That would make life easier for the drug cartels, the only people I know of who have to deal regularly with multi millions in cash on a daily basis.

 Yeah, That's the standard propaganda line pf FedGov, so they can more easily track our spending. The drug war has so many useful properties for government, that it's little wonder that even committed marxists like obama won't do anything about it once they get a taste of how much power it grants them.

In 1935, a person could walk into a Ford dealership and purchase an automobile with a single bill that represented far more than the average person made in a year.  Given the inflation the government's spending policies have caused over the years, the largest denomination bill should probably be a $100,000.

Plenty of people use large amounts of cash for perfectly legitimate transactions.  The nanny state doesn't like it so much though, because it makes it harder for them to track our assets.

13 posted on 05/06/2012 7:36:50 AM PDT by zeugma (Those of us who work for a living are outnumbered by those who vote for a living.)
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To: HiTech RedNeck

The reason I think we should drop the nickel as well, is that according to federal minimum wage laws, a minute’s worth of work is worth at least a dime. Why should we have currency that is less than that?


14 posted on 05/06/2012 7:38:32 AM PDT by zeugma (Those of us who work for a living are outnumbered by those who vote for a living.)
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To: zeugma
The reason I think we should drop the nickel as well, is that according to federal minimum wage laws, a minute’s worth of work is worth at least a dime. Why should we have currency that is less than that?

Thanks for a good example of the "does not follow" fallacy.
15 posted on 05/06/2012 7:51:09 AM PDT by aruanan
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To: Freedom4US
It all depends on the application requirements. The corrosion problem you rightly warn about is only a problem if the product being repaired will last longer than the negative effects of using a penny for a washer instead of a washer.

For example, in the case of a repair to a General Motors car, the penny will certainly outlast the car.


Chevy Vega

16 posted on 05/06/2012 11:37:56 AM PDT by gunsequalfreedom (Conservative is not a label of convenience. It is a guide to your actions.)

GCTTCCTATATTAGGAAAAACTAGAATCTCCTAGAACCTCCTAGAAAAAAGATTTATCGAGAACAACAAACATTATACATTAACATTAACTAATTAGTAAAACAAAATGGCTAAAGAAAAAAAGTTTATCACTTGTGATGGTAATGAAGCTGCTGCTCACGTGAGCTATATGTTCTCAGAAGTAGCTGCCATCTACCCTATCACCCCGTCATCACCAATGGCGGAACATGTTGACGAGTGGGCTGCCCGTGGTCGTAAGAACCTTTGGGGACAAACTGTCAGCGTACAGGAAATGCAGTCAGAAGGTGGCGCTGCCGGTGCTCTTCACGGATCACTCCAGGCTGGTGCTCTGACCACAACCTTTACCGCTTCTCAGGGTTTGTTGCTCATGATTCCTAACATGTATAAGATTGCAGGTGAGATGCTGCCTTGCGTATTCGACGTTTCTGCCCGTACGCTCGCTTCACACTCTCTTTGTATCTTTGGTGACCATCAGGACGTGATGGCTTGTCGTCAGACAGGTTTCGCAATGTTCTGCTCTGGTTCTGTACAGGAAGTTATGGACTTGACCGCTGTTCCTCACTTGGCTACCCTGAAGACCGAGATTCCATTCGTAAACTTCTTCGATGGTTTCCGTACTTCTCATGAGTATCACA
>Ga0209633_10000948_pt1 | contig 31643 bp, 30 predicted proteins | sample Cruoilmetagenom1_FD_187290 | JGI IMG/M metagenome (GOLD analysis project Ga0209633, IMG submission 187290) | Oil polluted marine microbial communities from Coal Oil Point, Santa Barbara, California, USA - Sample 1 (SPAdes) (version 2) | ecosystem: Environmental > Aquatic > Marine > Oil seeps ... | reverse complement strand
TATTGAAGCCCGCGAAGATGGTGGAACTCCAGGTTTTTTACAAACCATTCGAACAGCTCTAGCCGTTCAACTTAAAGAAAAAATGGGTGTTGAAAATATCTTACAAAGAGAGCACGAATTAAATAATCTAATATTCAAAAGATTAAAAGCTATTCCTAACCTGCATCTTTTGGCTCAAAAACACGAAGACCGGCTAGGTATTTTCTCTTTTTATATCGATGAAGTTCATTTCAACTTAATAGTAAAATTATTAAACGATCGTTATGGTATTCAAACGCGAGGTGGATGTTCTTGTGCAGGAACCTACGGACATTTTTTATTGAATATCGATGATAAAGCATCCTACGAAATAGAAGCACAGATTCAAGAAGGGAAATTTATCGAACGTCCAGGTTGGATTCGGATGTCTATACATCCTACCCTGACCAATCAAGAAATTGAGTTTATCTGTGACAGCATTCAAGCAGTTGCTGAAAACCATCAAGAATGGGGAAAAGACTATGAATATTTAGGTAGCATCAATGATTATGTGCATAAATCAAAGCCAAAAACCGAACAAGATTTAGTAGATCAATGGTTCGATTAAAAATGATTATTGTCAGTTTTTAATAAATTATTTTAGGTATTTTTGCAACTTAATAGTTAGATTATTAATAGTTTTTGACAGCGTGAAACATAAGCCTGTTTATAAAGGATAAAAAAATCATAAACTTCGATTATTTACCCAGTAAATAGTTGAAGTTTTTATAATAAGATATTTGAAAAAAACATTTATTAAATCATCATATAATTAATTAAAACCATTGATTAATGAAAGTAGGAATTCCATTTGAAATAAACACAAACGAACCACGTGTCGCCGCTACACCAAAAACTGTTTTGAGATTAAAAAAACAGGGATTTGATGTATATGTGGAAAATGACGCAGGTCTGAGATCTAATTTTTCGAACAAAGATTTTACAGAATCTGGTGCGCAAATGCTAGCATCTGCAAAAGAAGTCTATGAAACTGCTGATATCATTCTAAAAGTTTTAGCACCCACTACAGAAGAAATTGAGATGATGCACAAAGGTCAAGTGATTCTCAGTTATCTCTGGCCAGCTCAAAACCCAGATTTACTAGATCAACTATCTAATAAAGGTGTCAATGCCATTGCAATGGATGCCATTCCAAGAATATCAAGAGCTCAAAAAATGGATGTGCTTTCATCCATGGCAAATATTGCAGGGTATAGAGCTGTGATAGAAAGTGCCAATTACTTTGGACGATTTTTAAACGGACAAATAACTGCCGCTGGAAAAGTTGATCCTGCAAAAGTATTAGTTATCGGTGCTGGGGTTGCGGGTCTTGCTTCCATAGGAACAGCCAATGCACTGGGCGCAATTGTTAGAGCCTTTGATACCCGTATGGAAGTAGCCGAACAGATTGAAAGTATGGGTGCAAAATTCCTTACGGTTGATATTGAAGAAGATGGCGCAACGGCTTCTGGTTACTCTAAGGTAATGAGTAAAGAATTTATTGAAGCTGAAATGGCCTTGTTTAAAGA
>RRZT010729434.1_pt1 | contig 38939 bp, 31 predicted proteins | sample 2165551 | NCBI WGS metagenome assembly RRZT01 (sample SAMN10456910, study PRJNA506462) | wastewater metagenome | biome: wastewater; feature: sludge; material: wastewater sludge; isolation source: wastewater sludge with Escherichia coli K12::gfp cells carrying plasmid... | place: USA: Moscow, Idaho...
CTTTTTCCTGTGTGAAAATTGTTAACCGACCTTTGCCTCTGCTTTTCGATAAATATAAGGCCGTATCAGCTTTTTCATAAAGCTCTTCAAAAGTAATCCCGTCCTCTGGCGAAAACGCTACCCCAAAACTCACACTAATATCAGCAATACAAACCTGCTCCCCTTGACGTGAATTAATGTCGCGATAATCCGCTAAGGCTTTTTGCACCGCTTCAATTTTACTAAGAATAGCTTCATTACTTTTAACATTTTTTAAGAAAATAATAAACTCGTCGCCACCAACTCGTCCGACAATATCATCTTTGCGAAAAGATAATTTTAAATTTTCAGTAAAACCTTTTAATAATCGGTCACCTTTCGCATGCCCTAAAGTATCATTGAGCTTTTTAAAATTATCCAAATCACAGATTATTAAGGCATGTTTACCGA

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To: gunsequalfreedom

The Vega wasn’t a bad car, once you put a real engine in it.


17 posted on 05/06/2012 11:40:03 AM PDT by ROCKLOBSTER (Celebrate Republicans Freed the Slaves Month.)
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To: ROCKLOBSTER
The Vega wasn’t a bad car, once you put a real engine in it.

...Or at least did the fix to put steel sleeves in the cylinder walls. But a penny, even today's bi metal ones, would certainly last longer than a quart of oil in the Vega engine (what was it, 50 miles to a quart of oil?).

The fix for the engine was a Chevy 350 or 327, by the way.

18 posted on 05/06/2012 4:08:29 PM PDT by gunsequalfreedom (Conservative is not a label of convenience. It is a guide to your actions.)
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To: gunsequalfreedom
The fix for the engine was a Chevy 350 or 327, by the way.

Yeah, that ought to cover it. The "towing package" right?

19 posted on 05/06/2012 4:31:12 PM PDT by ROCKLOBSTER (Celebrate Republicans Freed the Slaves Month.)
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To: ROCKLOBSTER
Actually, I think all that is left is the body after you drop the V8 in under the hood. Well, sort of, not all of the hood is left afterwards.


20 posted on 05/06/2012 7:59:53 PM PDT by gunsequalfreedom (Conservative is not a label of convenience. It is a guide to your actions.)
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To: gunsequalfreedom

Kind of a good looking, self propelled engine stand. But it’s all Chevy.


21 posted on 05/06/2012 8:05:08 PM PDT by ROCKLOBSTER (Celebrate Republicans Freed the Slaves Month.)